Thursday, April 12, 2012

postheadericon Chitarkari & Banyans- the Pursuit of Identity

Fauzia Minallah, author and illustrator of the children's peace education book, Sadako's Prayer, has recently published Chitarkari & Banyans - The Pursuit of Identity.

"Chitarkari" is the ancient art of slate engravings which were used to decorate tombs in the Gangar mountain region of Pakistan’s Northwest Frontier.

In Chitarkari & Banyans Fauzia explores the roots of her creative identity in her own past and the now threatened cultural diversity of Pakistan.

Fauzia has graciously given us her permission to publish an extract from Chitarkari & Banyans

Sources

Funkorchildart.com
Globaltimesmagazine.com


ANT-Hiroshima

Friday, April 6, 2012

postheadericon Great East Japan Earthquake One Year On: We Won't Forget That Day

On 11th March 2012 people all over Japan marked the one year anniversary of the Great East Japan Earthquake. In Hiroshima, a commemorative 3 minute video was made of the event, which you can view here.
Thursday, April 5, 2012

postheadericon Voices From Fukushima 3: I desperately want my children to live where they can run freely.

After the earthquake, everything was in a shambles, but we expected things to come back to normal after the power came on and the water started running. But about ten days later the children’s school told us to keep them inside due to radioactivity. If they had to go out, we should dress them in mask, gloves, coat and cap; we should wash their hands frequently. But we had no water from the pipes to wash with.... Continued here.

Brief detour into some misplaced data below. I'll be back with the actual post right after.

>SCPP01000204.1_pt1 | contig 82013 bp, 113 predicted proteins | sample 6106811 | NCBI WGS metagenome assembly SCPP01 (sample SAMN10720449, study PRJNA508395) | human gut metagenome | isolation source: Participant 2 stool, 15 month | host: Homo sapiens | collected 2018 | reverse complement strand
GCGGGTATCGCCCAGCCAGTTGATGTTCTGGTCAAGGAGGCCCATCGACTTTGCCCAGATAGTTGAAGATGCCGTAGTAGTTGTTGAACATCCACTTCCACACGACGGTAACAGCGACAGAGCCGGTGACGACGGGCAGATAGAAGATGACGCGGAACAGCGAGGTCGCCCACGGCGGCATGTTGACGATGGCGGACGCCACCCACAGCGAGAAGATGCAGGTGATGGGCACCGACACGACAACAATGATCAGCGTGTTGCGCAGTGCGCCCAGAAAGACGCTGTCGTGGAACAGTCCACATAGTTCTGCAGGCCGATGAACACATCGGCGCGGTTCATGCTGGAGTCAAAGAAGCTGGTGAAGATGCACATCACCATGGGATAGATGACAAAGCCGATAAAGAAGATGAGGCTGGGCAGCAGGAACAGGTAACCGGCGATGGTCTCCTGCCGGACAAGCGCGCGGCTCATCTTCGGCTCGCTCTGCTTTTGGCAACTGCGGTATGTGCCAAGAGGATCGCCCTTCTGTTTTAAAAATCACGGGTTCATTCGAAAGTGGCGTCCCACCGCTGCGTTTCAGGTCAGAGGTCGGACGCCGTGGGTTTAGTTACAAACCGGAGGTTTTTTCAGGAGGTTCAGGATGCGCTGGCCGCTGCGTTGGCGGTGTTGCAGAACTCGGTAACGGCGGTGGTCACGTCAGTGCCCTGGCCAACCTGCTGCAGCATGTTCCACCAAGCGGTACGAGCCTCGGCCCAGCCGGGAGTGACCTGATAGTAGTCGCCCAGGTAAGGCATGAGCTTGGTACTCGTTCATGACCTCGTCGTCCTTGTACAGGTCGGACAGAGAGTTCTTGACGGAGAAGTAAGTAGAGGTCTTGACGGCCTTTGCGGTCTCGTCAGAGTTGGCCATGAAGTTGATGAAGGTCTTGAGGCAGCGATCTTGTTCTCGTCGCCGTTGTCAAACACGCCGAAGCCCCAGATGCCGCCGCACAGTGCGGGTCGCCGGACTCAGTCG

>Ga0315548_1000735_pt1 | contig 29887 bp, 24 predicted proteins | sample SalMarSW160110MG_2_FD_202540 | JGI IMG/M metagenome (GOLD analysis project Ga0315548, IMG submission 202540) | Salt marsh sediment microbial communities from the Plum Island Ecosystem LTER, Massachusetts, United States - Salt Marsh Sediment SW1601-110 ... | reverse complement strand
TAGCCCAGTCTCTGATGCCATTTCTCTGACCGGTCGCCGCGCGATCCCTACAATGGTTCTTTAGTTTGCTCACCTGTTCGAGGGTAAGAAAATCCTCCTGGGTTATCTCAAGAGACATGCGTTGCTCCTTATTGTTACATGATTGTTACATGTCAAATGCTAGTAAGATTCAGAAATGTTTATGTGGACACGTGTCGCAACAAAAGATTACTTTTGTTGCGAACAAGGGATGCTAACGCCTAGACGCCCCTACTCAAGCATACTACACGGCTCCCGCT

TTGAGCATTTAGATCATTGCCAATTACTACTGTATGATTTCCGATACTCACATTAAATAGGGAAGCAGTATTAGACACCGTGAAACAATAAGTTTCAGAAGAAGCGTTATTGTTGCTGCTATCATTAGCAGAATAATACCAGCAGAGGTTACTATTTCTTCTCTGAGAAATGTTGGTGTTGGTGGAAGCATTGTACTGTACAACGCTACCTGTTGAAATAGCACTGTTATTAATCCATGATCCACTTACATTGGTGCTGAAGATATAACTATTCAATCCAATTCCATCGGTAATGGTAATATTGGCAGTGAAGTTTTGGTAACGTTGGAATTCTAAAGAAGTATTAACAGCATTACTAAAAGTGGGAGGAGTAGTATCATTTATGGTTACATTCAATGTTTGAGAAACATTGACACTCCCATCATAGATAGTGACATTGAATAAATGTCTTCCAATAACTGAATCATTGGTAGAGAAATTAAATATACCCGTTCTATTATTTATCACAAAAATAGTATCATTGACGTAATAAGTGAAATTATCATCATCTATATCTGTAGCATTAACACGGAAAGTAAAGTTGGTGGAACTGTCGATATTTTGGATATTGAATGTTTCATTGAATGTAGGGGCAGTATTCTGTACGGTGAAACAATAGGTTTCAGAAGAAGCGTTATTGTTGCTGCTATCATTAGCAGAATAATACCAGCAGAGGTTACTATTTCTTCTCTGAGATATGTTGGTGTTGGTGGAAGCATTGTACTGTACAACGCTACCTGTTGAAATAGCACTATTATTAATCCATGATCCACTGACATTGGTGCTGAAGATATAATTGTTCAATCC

Tuesday, April 3, 2012

postheadericon Voices From Fukushima 2: Radiation Had Seeped Into Every Space That Connects Us With Nature

The March 11 earthquake shook our house terribly, but by dusk, we’d picked up the mess. We felt independent because we had a generator, our own well, a garden, and a wood stove.

By evening, we knew that something was very wrong... continued here
Sunday, April 1, 2012

postheadericon Voices From Fukushima 1: Yayoi Watanabe Speaks About Fears Arising From the Fukushima Nuclear Disaster

It’s frightening to breathe. It’s dangerous to go outside. When we do go out, we wear masks. We wear long sleeves even in summer. Doors have to stay shut, always. Of course, children no longer frolic in the woods or play in the dirt, even in my town, which is located 60 kilometers from the Daiichi Plant.  Continued
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What is ANT-Hiroshima?

Asian Network of Trust-Hiroshima, an NGO based in Hiroshima, Japan, draws its inspiration from the experience of the A-bomb survivors who, together with international support, worked to rebuild their shattered city in a spirit of peace and reconciliation. In a similar spirit, ANT-Hiroshima is involved in a range of relief, reconstruction, and peace-building projects in a number of countries, including Afghanistan, Pakistan, Nepal, and Bangladesh.

ANT-Hiroshima’s work is rooted in the twin missions of providing material, as well as emotional, support to the people we serve. We bring a human touch to the provision of emergency relief in areas devastated by natural disaster or human conflict. Operating on a small scale at the local level, we share a spirit of warmth and compassion along with such immediate material needs as food, clothing, water, shelter, and medical supplies and services.

In Japan, too, our work is inspired by the spirit of Hiroshima in our efforts to motivate the next generation of Japanese to view the world with compassionate eyes. Through programs in education, we strive to stimulate the awareness and action of young people towards both the material and emotional needs of their local communities as well as the international community.

Tomoko Watanabe,
Founder and Executive Director,
ANT-Hiroshima

Green Legacy Hiroshima

Green Legacy